Table of Contents
Welcome on my WikiBlog! You can find a mixed collection of German and English content here. This website is always work in progress as there is a lot to do and so little time.
Willkommen auf meinem WikiBlog! Hier gibt es eine Mischung aus deutschen und englischen Inhalten. Meistens habe ich zu viele Ideen und zu wenig Zeit und so ist auch diese Website eine ständige Baustelle.
DokuFS release 2009-02-24
DokuFS is a FUSE filesystem that allows you to mount a wiki:DokuWiki installation over XML-RPC into your local filesystem.
Two days ago already I've put a new release of DokuFS online into my new cgit installation. There is not only that new release available, but also the whole history, you are able to browse the code, …
But now coming to the important point: the release. It is built for the DokuWiki ♥ release 2009-02-14. First of all there is a completely new big feature: media support. You can upload any number of files by just copying them into the right directory of your mounted DokuWiki. In my opinion that is one of the best uses for DokuFS. Download is, of course, supported, too. At the moment there isn't any cache for media files, please let me know if you need/want that.
There are other smaller features, among others you can disable the cache to always have a fresh copy of your files and you can specify the number of seconds between updates. There were a lot of bugs and problems in the update routine, I'm not sure if it really worked at all. Now it should work. At least I tested it and after I had fixed a lot of things it did work. And it should even work when the local clock and the clock on the server are totally out of sync and in different time zones.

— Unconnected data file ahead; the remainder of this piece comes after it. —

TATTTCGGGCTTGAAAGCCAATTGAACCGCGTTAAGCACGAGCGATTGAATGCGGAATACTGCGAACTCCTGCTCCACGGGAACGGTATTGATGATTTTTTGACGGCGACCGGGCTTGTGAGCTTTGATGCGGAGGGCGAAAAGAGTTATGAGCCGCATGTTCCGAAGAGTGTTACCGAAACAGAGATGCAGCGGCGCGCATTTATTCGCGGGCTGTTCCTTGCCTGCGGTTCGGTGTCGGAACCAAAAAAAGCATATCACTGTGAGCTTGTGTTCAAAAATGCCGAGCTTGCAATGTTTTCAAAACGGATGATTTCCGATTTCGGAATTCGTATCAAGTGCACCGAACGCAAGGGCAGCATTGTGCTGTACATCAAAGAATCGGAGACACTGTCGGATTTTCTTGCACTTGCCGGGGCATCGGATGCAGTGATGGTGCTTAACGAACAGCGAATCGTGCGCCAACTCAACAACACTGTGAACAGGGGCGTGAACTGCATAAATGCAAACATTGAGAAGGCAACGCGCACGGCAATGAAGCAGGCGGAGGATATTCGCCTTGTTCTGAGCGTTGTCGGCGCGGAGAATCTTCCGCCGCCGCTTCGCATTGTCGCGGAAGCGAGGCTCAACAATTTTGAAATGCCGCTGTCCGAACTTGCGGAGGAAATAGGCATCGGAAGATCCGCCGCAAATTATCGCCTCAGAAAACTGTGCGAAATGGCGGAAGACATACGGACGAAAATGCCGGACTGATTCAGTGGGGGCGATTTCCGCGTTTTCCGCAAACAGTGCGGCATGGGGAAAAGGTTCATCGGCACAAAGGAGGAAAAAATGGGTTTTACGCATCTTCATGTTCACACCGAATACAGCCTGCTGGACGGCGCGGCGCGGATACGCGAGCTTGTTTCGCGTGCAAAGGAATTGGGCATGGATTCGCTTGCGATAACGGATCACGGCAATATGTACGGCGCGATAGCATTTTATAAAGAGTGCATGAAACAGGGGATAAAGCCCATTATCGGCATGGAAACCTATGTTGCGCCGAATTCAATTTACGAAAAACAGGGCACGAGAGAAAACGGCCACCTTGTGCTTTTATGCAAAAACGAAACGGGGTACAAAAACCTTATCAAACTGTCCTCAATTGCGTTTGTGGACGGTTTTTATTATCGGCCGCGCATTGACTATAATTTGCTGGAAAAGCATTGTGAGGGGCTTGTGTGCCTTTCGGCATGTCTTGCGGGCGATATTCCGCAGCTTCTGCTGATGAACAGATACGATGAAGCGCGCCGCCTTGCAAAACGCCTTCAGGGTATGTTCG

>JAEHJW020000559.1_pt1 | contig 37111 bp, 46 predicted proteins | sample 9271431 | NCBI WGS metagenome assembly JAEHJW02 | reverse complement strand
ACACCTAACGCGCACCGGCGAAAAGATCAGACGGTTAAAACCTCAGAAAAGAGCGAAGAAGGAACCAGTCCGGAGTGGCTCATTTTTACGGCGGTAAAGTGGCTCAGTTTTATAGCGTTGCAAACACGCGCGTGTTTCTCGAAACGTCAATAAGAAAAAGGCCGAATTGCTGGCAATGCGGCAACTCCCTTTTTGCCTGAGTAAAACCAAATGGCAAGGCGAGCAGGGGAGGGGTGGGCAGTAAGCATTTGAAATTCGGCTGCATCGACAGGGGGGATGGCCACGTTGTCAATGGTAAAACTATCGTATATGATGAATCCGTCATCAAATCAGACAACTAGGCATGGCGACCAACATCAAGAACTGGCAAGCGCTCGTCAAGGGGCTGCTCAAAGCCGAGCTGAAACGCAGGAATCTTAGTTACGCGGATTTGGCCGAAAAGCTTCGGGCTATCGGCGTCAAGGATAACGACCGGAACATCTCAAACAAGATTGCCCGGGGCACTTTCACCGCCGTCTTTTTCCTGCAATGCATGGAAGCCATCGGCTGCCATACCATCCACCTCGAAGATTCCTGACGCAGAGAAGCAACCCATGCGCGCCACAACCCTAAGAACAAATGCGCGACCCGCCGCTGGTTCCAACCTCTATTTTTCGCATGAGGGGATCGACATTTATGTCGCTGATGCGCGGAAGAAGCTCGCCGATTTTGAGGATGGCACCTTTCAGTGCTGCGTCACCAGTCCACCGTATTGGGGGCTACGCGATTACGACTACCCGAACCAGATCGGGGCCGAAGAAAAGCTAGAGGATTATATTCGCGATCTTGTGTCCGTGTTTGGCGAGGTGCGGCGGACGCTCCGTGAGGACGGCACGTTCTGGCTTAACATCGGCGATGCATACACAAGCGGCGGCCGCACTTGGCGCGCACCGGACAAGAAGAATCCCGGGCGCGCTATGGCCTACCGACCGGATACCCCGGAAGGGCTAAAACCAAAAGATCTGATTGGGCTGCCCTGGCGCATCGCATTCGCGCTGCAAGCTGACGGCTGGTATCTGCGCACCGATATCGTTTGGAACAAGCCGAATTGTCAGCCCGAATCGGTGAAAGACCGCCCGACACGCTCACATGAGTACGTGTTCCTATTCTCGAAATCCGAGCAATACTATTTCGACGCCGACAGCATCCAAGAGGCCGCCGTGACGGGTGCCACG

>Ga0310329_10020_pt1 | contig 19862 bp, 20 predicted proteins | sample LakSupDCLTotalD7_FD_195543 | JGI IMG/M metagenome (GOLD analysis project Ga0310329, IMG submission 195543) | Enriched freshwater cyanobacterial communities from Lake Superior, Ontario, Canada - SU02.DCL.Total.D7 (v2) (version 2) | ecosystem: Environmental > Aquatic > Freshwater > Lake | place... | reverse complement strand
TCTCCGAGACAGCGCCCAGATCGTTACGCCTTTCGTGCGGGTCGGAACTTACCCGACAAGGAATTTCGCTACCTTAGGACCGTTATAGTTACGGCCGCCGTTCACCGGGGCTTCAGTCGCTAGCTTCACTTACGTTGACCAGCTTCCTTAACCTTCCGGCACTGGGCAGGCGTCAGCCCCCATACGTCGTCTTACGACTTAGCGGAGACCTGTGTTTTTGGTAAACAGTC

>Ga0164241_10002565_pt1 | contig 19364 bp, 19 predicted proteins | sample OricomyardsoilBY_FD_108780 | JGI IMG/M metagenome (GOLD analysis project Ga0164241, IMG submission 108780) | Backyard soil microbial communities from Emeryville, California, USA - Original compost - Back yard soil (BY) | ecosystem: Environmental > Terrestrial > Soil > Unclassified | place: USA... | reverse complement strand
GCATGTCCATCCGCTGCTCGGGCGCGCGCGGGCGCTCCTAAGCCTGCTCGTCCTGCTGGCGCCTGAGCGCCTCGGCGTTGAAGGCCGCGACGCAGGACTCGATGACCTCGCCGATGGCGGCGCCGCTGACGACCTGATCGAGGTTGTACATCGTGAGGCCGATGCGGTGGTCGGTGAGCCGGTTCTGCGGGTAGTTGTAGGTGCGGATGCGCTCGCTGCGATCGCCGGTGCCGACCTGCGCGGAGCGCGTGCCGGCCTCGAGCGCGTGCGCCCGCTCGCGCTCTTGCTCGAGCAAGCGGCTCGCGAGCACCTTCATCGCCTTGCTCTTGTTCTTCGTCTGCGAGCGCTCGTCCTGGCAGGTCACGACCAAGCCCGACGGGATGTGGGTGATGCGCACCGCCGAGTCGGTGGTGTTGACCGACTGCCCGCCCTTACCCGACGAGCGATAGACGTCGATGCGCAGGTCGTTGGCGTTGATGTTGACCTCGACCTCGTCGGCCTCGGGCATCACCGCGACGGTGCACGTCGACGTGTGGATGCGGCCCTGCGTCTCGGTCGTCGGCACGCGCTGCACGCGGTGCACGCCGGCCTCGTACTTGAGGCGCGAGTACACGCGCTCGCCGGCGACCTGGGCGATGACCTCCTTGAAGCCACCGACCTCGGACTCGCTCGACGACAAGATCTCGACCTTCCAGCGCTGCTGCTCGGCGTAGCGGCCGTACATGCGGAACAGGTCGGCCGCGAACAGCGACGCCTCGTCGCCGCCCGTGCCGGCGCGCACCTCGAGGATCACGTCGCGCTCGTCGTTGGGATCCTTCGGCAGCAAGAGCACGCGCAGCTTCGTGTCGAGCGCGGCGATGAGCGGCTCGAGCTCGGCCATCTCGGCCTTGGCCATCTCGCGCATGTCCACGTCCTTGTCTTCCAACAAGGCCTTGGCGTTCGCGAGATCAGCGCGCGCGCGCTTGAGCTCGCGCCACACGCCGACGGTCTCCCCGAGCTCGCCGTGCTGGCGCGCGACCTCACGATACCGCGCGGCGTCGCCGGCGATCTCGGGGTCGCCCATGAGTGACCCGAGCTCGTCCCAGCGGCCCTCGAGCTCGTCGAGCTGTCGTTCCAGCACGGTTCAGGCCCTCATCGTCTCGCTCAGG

Another change is that I'm using a real option parser now, the options use two dashes now and the help message has a different format. This should give you better error messages as the old ones weren't that good.
There are some other changes I almost forgot as I've done them last August already. It concerns the fact that DokuFS is now not only storing the names of the pages but also a lot of meta data it gets from the wiki when asking for all pages (this feature has been implemented in DokuWiki in August, too). This means that DokuFS no longer has to load a page from the wiki in order to know it's size and there are much better permission checks, too. As well for existing as for non-existing files there is a real permission check before you can open that file for write which prevents you from writing a page you can't save afterwards.
As before you can download from dokufs.rb and the usage information can be found under DokuFS. And now you can also use the git repository of DokuFS.
Nevertheless I am also experiencing the limits of FuseFS, the Ruby interface for fuse I am using, that is a rather high-level one. At the beginning that was right, but now as I'm having more and more a full-featured filesystem with permissions etc. I am thinking about moving to another system. Although I really do like Ruby I am also thinking about moving to Python. This has multiple reasons. First of all there is chimeric working on DokuVimKi and a general Python lib for the XML-RPC interface of DokuWiki and there is Notefinder, another piece of software that uses the XML-RPC API of DokuWiki and Python, too. I don't see any sense in doing the same thing twice, that's why I would love to use and extend this python lib. Furthermore I have the impression, that the fuse interface for Python is better and better maintained (the last release is from 2007 in contrast to 2005). This is an impression from someone who has used none of the two full implementations (I use rfuse as comparison here, as it exposes more of the complete fuse api than FuseFS and as such it is similiar to python-fuse).